China's Rise Leads India and Japan to Wary Embrace

By Harsh Pant

Weeks after Japanese Emperor Akihito and Empress Michiko were in India for one of their rare overseas visits, Japanese Prime Minister Shinzo Abe joined India's 65th Republic Day celebrations to commemorate the Indian constitution that came into force in 1950. Together these visits not only underscore the growing centrality of India in Japanese foreign policy but also demonstrate subtle shifts in the Asian strategic landscape. This is a time when Beijing's aggressive posturing on territorial issues is creating regional demand for greater strategic equilibrium. While China's disputes with its neighbors in the East and South China seas have garnered increasing global attention, China has also been busy been challenging India along land borders and in the waters of the Indian Ocean.

Tensions between Beijing and Tokyo over disputed islands in the East China Sea reflect growing major power rivalry in Asia. Indian foreign policy is gearing up to manage this major power dynamic in Asia, making the region central to its strategic calculus. In the name of non-alignment, India for far too long tried to avoid US allies in East Asia. But the changing geopolitical realities are now forcing Delhi to acknowledge significant convergence between its own regional interests and that of longstanding US allies such as Japan and South Korea.

Days before Abe's visit, South Korean President Park Geun-hye was in India on a state visit, providing opportunity to New Delhi and Seoul to impart new dynamism to their bilateral relations and underscoring the success of India's Look East Policy. Signaling intent to take India-South Korea ties to new heights, the Indian environment ministry approved a proposed 12 million-tons-per-year steel plant in Odisha by South Korea's POSCO just before the visit - a proposal that had been stuck for more than eight years due to delays on various clearances and land acquisition. The first phase of the plant is likely to be commissioned in 2018. Nine pacts were signed during the visit including the Agreement on the Protection of Classified Military Information, revision of the existing Double Taxation Avoidance Convention, an agreement on annual interactions between the two national security structures, launch of a Cyber Affairs Dialogue, collaboration in peaceful uses of space technology, and a tourist-visa-on-arrival facility in India for South Korean nationals.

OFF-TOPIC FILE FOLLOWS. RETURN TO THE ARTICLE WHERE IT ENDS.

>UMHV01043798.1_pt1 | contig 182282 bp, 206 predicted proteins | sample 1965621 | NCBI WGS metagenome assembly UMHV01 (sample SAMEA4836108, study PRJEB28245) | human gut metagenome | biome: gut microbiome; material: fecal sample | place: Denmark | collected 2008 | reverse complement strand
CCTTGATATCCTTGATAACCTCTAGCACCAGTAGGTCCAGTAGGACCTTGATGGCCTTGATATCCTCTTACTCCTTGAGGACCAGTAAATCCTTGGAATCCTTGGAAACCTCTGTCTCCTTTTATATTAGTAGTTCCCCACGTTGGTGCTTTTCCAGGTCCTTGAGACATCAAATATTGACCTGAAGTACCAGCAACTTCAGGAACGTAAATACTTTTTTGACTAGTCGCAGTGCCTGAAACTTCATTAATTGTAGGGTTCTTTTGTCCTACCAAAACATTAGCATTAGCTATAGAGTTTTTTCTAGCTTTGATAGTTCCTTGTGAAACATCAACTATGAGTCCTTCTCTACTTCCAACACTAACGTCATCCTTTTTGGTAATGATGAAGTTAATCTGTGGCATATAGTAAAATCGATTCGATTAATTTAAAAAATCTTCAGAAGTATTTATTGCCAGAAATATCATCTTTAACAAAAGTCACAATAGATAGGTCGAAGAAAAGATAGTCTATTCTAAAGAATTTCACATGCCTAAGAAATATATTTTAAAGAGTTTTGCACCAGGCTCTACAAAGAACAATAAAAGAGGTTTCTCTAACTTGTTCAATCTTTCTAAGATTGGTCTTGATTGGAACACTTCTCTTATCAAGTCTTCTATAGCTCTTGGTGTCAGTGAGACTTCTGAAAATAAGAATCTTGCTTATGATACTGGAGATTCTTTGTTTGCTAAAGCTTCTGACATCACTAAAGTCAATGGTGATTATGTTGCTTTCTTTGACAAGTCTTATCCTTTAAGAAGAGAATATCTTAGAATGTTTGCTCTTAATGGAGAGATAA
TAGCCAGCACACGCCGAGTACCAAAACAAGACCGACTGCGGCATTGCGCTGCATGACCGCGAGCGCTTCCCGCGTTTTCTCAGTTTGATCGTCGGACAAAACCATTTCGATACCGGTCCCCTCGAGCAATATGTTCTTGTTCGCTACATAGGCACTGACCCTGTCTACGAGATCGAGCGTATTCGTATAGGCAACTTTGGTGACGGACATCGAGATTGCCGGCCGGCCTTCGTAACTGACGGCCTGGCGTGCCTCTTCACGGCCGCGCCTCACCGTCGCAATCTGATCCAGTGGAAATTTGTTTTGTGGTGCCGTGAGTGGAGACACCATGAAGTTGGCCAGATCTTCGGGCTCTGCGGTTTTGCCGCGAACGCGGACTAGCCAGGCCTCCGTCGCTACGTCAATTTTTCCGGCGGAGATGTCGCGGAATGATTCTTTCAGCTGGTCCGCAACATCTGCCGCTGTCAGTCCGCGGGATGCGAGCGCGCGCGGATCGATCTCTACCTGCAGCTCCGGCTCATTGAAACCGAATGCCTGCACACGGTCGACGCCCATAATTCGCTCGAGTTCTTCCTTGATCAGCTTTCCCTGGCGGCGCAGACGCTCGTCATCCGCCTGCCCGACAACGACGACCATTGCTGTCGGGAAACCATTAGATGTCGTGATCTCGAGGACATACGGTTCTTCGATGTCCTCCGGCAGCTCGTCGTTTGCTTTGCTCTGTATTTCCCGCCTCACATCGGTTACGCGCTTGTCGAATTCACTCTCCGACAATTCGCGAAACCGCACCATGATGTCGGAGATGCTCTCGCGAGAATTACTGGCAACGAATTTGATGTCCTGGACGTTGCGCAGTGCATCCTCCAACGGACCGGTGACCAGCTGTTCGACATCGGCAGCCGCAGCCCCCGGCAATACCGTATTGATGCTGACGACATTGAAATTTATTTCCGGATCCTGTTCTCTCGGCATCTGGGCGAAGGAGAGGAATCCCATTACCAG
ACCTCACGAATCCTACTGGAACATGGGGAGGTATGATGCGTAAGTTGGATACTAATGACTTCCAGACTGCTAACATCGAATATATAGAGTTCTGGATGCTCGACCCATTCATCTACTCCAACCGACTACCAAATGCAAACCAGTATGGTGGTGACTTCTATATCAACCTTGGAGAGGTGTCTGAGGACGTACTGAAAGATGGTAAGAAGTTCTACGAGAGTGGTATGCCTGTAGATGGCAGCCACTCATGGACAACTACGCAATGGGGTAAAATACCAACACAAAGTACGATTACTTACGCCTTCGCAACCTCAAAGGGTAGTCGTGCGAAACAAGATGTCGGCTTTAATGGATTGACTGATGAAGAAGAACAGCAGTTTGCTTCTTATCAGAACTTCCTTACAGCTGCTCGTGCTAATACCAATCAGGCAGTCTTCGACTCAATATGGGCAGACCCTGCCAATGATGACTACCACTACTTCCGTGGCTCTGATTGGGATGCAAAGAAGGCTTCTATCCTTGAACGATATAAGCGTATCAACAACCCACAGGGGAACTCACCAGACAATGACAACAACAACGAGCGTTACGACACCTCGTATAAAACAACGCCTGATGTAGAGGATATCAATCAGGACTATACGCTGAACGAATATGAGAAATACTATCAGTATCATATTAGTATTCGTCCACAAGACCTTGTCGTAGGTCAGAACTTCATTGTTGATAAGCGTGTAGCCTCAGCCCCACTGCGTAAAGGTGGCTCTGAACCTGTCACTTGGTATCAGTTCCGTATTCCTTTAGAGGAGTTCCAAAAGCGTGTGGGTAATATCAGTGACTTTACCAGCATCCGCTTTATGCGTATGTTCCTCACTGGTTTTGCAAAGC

But the Indo-Japanese bonhomie is drawing more widespread interest. Rising tensions between Japan and China are shaking the foundations of Asian geopolitics as Abe has gone ahead with a single-minded determination to restore Japanese pre-eminence in the Asian security order. Faced with a growing Chinese challenge and Tokyo's increasing marginalization, he has increased the defense budget, reshaped national security structures and processes, reformulated Japan's national security strategy, and undertaken vigorous diplomatic initiatives to strengthen old alliances and reach out to new partners. Abe's commitment to building a robust partnership with India remains unmatched.

In a veiled criticism of China's recent moves regarding its territorial disputes with Japan and declaration of an Air Defence Identification Zone, or ADIZ, the joint statement issued at the end of Abe's visit "underscored the importance of freedom of over-flight and civil aviation safety in accordance with the recognized principles of international law and the relevant standards and recommended practices of the international civil aviation organization." The two nations reiterated their commitment "to the freedom of navigation, unimpeded commerce and peaceful settlement of disputes based on the principles of international law." Both are conducting annual naval exercises, and India has invited Japan to participate in the Malabar exercise later this year with the United States. The coastguards of the two nations also staged joint maneuvers in the Arabian Sea in January, and the air forces of the two nations will also collaborate. In a significant move, Japan has offered to sell its US-2 amphibious aircraft to India - which if approved would be the first military sale by Japan since World War II. The two nations have decided to conduct regular dialogues between the Japanese and Indian national security councils.

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Harsh V. Pant teaches at King's College, London. © 2014 The Whitney and Betty MacMillan Center for International and Area Studies at Yale

(AP Photo)

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